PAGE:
Hello Cayle, my old friend.
It’s been too long.
You remember the last time, don’t you?
Of course you do.
How could you ever forget that night?!
A binge that started when you were turned away at the promoter’s door, and ended with blacking-out in a pool of bile, vomit and lost dignity.
Then the cherry on-top: waking in a hospital two days later, being told your heart had stopped, and that you'd "died" for three minutes.
You were no more than a boy back then. A wild, reckless, terrified boy devoid of responsibility and maturity, who buried his problems under pills and poison.
I was with you every step of the way, through bar fights, missed flights and temper tantrums. We were constant companions, Cayle – inseparable, even – and boy, what times we had!
I remember you squandering every opportunity and pissing everything away with petulance, ego and insecurity.
I remember the empty bottles, trashed hotel rooms, blacklistings and your subsequent relegation to the tin-pot indy scene.
You didn’t like that at all, did you? You were Andy Murray’s brother, goddamnit! You deserved better than empty bingo halls and school gymnasiums.
That’s what you told yourself, at least.
But look at you now, Cayle.
You’re one of the most talked-about wrestlers on the North American circuit. People love you, man! You're one of the most popular men in the UTA, and on the current trajectory, it won’t be long before you’re the face of this company.
You’ve grown, Cayle. You’ve found dignity, honour and respect. You stand-up for what you believe in, and you’ll fight your cause until you heart stops.
You’ve become a man, Cayle Murray!
No shortcuts, no cheap shots, no lying, cheating or stealing. Just good old-fashioned hard work, rock-solid moral foundations, and an infallible code of ethics.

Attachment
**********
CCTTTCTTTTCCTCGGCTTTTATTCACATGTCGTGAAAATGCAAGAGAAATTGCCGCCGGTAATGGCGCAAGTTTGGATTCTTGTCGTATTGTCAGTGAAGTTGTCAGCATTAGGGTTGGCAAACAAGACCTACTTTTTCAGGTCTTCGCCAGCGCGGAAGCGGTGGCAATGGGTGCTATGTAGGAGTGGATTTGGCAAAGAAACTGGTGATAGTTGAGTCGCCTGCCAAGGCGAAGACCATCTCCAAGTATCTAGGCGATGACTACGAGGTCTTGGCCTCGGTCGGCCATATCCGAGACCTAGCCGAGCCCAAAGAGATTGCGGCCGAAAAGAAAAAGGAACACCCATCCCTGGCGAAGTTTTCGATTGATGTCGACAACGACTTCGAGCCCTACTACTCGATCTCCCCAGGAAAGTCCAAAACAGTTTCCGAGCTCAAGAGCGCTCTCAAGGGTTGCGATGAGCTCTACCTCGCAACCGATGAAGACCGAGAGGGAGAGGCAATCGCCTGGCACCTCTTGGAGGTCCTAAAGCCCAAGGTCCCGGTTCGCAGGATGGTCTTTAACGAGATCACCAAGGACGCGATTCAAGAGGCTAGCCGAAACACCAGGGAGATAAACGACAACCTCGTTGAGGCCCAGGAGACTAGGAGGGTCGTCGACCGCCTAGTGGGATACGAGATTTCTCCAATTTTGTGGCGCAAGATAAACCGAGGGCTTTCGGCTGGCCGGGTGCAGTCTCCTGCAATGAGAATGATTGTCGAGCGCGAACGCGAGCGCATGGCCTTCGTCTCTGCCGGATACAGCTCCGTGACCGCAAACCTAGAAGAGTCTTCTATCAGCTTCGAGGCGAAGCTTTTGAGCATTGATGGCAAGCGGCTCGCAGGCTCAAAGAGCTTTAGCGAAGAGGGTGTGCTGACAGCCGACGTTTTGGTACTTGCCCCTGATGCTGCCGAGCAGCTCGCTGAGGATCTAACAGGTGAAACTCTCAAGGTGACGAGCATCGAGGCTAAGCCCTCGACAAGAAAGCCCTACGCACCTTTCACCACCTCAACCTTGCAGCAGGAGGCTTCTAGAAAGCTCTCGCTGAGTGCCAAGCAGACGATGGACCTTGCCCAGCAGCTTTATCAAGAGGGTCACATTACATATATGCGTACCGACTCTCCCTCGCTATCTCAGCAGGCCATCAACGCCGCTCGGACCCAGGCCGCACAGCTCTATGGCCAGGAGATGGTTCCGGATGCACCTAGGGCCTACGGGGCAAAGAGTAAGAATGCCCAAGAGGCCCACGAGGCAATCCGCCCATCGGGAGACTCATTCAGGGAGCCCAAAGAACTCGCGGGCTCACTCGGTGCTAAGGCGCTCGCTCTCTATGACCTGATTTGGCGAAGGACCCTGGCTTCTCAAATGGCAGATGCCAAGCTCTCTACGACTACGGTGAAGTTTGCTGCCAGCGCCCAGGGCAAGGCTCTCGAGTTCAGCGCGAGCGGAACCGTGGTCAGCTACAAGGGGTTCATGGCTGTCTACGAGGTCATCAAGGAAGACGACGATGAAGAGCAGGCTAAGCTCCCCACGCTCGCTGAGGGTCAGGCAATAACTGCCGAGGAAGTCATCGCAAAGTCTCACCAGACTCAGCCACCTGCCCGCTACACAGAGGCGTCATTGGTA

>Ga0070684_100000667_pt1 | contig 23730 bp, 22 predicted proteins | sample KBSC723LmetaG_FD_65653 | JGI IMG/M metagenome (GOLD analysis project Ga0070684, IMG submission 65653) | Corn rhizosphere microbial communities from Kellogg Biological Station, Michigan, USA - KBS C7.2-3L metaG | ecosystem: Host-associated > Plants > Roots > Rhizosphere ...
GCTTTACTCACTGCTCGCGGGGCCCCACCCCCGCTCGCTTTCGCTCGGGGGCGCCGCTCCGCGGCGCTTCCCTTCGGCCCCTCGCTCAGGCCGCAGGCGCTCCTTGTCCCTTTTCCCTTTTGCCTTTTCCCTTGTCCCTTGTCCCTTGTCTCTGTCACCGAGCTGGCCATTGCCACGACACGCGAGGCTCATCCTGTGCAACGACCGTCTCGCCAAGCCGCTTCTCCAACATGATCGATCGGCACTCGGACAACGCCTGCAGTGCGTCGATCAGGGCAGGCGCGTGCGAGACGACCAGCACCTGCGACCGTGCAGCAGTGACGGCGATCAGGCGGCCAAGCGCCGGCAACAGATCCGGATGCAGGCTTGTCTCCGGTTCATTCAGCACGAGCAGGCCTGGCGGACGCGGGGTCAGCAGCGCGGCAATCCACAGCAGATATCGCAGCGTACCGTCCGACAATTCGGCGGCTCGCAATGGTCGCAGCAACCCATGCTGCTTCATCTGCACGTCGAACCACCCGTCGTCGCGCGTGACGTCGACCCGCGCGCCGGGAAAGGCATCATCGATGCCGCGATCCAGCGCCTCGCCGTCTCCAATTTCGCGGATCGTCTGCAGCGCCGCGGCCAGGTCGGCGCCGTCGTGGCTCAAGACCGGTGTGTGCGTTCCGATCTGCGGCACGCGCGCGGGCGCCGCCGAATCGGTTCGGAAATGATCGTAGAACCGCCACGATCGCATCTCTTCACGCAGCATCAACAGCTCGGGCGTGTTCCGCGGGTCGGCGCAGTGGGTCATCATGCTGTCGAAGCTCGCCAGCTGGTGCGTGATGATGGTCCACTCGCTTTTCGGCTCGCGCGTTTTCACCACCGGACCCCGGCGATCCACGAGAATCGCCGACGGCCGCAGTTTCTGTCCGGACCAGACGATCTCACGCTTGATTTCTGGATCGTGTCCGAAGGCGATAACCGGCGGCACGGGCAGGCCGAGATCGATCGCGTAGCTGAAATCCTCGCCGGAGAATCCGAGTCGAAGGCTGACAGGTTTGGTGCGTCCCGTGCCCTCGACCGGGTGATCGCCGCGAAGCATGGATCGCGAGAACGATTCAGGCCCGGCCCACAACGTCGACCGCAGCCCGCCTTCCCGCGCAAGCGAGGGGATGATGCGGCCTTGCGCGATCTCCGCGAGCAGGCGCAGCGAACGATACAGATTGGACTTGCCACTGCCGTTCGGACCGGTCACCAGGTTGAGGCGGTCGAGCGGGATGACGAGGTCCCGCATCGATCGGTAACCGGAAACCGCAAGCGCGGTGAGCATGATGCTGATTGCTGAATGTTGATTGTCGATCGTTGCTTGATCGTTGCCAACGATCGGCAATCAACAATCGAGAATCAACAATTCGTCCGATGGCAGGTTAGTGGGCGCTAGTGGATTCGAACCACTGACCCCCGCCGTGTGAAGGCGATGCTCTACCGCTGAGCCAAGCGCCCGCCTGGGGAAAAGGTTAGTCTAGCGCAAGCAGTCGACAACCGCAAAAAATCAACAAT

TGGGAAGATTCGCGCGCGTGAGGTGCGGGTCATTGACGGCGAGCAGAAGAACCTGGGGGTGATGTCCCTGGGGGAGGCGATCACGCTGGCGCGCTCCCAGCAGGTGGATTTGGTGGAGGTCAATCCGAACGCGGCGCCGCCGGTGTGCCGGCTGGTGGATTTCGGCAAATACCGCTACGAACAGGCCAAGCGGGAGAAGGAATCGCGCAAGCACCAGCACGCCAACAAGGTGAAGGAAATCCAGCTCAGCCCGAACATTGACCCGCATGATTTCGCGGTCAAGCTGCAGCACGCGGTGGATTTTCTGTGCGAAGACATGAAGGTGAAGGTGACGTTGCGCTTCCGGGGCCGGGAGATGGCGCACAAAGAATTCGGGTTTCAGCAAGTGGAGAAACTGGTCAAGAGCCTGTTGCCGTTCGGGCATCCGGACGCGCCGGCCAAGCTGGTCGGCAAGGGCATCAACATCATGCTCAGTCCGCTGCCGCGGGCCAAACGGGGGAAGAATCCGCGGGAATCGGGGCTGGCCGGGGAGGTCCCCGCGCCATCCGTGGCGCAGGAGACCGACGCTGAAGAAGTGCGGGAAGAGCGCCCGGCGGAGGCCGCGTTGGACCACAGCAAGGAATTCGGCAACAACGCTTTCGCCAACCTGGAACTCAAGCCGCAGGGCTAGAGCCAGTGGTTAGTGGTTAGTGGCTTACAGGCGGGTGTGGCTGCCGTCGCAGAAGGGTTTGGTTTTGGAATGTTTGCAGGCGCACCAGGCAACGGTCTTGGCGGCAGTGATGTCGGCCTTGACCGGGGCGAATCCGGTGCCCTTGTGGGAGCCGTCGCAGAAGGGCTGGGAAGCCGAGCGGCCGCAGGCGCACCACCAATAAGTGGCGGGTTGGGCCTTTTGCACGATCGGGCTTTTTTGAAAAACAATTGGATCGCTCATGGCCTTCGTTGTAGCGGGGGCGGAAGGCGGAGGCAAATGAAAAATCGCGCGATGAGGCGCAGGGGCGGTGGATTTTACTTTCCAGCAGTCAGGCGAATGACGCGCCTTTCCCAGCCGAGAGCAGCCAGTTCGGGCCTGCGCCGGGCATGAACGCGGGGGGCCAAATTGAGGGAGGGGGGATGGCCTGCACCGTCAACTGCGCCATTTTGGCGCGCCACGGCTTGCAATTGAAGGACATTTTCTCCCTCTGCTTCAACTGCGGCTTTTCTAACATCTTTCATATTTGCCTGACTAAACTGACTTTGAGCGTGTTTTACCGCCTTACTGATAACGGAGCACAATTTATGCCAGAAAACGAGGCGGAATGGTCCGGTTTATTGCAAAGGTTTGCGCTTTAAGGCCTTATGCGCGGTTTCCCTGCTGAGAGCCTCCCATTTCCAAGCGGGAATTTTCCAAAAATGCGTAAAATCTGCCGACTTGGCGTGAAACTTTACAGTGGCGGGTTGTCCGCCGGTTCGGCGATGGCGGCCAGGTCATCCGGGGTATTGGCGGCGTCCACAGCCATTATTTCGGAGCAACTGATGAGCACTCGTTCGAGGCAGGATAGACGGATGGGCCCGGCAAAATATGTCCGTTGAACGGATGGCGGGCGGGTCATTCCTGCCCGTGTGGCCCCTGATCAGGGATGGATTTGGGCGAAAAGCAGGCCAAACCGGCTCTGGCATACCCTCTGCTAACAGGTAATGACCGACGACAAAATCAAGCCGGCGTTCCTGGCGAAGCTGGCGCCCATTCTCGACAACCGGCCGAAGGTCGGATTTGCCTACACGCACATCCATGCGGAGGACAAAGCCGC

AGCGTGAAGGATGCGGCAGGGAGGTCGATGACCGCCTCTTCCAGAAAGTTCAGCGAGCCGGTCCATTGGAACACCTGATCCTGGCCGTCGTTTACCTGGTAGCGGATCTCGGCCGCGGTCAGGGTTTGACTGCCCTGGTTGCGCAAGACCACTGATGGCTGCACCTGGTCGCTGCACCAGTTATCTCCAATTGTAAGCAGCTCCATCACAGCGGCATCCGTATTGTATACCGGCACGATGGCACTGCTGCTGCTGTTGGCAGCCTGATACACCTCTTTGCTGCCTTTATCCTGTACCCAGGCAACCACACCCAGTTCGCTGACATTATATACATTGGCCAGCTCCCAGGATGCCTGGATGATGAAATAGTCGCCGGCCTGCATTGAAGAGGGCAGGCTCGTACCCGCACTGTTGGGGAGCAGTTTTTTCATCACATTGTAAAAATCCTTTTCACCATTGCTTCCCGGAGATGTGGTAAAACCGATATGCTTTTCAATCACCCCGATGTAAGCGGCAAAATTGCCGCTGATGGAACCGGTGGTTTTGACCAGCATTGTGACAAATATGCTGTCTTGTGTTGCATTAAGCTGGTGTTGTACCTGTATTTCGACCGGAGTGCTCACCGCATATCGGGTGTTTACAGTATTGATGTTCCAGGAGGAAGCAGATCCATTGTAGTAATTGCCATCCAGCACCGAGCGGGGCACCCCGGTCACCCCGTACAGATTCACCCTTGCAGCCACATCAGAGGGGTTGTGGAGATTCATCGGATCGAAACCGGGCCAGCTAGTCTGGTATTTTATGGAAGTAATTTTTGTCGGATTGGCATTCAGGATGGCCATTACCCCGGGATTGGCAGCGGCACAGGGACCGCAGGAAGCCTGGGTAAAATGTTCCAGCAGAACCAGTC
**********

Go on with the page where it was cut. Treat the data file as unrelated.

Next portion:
It started right here in Japan. No American promotion would touch you after rehab, but that was fine: you wanted a fresh start anyway.
You hopped across the Pacific and rebuilt yourself in the Land of the Rising Sun, far away from the USA’s bright lights. Here was a scene stripped of the theatrics and materialistic trappings of the American scene, where you needn't worry about the rumour mills and gossip columns.
In Japan, you put you head down and wrestled, and it cleansed you, revitalised you.
It took a while, of course. One doesn’t go from hopeless addict to athletic wunderkind overnight. It was a long, hard grind, but you were one of Tokyo Pro’s most popular Gaijin by the time your four-year tenure was over.
You chipped away at your doubters with fire, heart and soul, and you loved every minute.
You didn't need your stimulants any more. Puroresu was your only drug now, and it gave you the grit and guts needed to turn your life around.
Leaving here was a wrench, but the UTA fit you like a glove, and you couldn’t say “no” when they came calling.
But as soon as you arrived, there he was.
You marked the kid as trouble from the first promo, and his actions since have only confirmed it.
Men like Thorpe don’t last long in Japan before being ran out of the country. Puro has it's share of miscreants, sure, but none like this guy.
Nobody poured alcohol at your feet and mocked your addictions in Japan. Nobody attacked you on your way down the ramp, took a steel chair to your ribs or blindsided you in a corridor.
You haven’t dealt with a man like this since you were that man yourself, and that’s why Thorpe gets to you.
He does everything that you used to do, Cayle, but this time, you’re the victim.
The coin’s been flipped and the roles reversed. Colt’s putting you through everything that you once subjected your opponents to, and it doesn’t feel so good, does it?
Your past will always be there, and guys like Thorpe are a constant, unwanted reminder. That haircut, that moustache… that stupid goddamn jacket: all it does is drag you back to the bad old days, and it makes you want to scream.
Colton Thorpe’s taken you to the deep waters, and that’s where I dwell.
All alone in your hotel room with nothing to do but listen to your thoughts. You've been awake almost 24-hours straight, but you won’t be sleeping any time soon, Cayle. Not if I have anything to do with it.
Every little breath sends beacons of blunt pain pulsing through your torso. Thorpe sure did a number on those ribs of yours, and that’s all you’ve thought of since Victory XL. Dane and Thorpe, charging down the ramp, removing your consciousness and forcing your hand. Then, later: chairshot after chairshot after chairshot, ‘til you’re carried away in an ambulance, writhing in agony.
You’ve tried closing your eyes, but it’s no use. The sound of my voice is too loud, and your mind’s racing too fast, and it’s not just because you’re angry: you’re terrified.
You don’t just have to defeat Colton Thorpe at International Affair: you have to defeat me.